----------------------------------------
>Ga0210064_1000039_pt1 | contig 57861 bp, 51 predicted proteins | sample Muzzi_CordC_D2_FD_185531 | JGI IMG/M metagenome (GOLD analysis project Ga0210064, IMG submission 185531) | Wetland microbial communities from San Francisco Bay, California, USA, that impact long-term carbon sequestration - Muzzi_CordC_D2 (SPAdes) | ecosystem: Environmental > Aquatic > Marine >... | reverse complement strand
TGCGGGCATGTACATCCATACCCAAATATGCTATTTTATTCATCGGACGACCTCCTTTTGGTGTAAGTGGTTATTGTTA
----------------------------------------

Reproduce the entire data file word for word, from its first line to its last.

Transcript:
>Ga0210064_1000039_pt1 | contig 57861 bp, 51 predicted proteins | sample Muzzi_CordC_D2_FD_185531 | JGI IMG/M metagenome (GOLD analysis project Ga0210064, IMG submission 185531) | Wetland microbial communities from San Francisco Bay, California, USA, that impact long-term carbon sequestration - Muzzi_CordC_D2 (SPAdes) | ecosystem: Environmental > Aquatic > Marine >... | reverse complement strand
TGCGGGCATGTACATCCATACCCAAATATGCTATTTTATTCATCGGACGACCTCCTTTTGGTGTAAGTGGTTATTGTTA